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Fabrication of efficient polymer light-emitting diodes using water/alcohol soluble poly(vinyl alcohol) doped with alkali metal salts as electron-injection layer

Wu, Cheng-Liang, Lin, Cheng-Yi, Chen, Yun
Journal of materials science 2016 v.51 no.15 pp. 7286-7299
alcohols, aluminum, carbonates, electric power, electrodes, polyvinyl alcohol, potassium, sodium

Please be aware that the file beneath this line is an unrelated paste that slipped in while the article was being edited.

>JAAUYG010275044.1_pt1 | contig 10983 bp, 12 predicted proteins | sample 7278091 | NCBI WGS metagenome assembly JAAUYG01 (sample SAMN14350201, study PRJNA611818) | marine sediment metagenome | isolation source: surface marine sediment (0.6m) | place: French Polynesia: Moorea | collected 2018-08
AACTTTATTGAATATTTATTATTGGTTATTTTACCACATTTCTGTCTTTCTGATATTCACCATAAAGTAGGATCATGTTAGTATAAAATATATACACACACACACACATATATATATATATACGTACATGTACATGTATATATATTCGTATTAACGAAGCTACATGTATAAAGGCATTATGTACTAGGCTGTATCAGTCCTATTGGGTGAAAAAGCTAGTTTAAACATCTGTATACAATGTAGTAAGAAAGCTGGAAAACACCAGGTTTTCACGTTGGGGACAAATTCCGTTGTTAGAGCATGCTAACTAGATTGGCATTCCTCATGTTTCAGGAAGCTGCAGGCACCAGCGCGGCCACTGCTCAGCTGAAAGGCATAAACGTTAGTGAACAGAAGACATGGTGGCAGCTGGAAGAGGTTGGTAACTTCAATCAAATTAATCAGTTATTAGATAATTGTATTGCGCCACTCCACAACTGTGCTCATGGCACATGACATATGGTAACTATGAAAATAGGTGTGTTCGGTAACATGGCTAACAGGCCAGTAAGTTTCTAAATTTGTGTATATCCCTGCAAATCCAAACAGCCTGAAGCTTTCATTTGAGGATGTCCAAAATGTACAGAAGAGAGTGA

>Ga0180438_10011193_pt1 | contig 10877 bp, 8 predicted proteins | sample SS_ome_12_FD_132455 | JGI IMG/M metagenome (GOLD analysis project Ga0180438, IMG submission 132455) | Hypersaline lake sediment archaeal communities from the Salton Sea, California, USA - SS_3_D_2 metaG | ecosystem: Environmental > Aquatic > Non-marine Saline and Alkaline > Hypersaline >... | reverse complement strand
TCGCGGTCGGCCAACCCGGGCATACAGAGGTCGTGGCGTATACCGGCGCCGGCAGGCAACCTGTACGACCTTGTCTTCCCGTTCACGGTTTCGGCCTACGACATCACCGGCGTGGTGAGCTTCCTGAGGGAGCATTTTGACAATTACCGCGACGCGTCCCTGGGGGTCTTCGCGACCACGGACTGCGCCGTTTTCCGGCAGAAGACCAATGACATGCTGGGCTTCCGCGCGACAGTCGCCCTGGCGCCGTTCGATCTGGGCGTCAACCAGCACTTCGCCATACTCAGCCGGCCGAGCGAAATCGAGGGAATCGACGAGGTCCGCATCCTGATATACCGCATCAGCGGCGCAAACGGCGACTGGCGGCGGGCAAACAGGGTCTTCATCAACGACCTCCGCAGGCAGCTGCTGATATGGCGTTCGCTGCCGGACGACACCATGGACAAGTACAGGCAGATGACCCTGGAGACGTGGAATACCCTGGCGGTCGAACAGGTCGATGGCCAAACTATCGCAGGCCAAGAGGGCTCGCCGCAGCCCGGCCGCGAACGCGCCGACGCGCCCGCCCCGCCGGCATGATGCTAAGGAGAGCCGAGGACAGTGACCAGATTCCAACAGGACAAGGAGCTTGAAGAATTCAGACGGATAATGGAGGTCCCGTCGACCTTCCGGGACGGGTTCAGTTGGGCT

An effective electron-injection layer (EIL) is crucial to efficient polymer light-emitting diodes (PLEDs) with high work-function metal as cathode. This work presents the use of water/alcohol soluble poly(vinyl alcohol) (PVA), especially doped with alkali metal salts, as a highly effective EIL to fabricate efficient multilayer PLEDs, allowing the use of stable aluminum as the cathode. Using neat PVA as EIL, the maximum brightness and maximum current efficiency of the device [ITO/PEDOT:PSS/SY/PVA/Al(90 nm)] were significantly enhanced to 5518 cd/m² and 2.64 cd/A (from 395 cd/m² and 0.06 cd/A without the EIL) due to promoted electron-injection and hole-blocking. The device performance is further enhanced by doping the PVA with alkali metal salts (M₂CO₃ or CH₃COOM; M: Na, K, Cs), and the enhancement is increased with increasing dopant concentration. Particularly, the PVA doped with 30 wt% alkali metal carbonates revealed the best performance (20214–25163 cd/m², 5.83–6.83 cd/A). This has been attributed to improved electron-injection from aluminum cathode, which has been confirmed by the corresponding increase in the open-circuit voltages (V ₒc) obtained from photovoltaic measurements. Current results indicate that commercially available PVA are promising electron-injection layer for PLEDs when doped with appropriate alkali metal salts.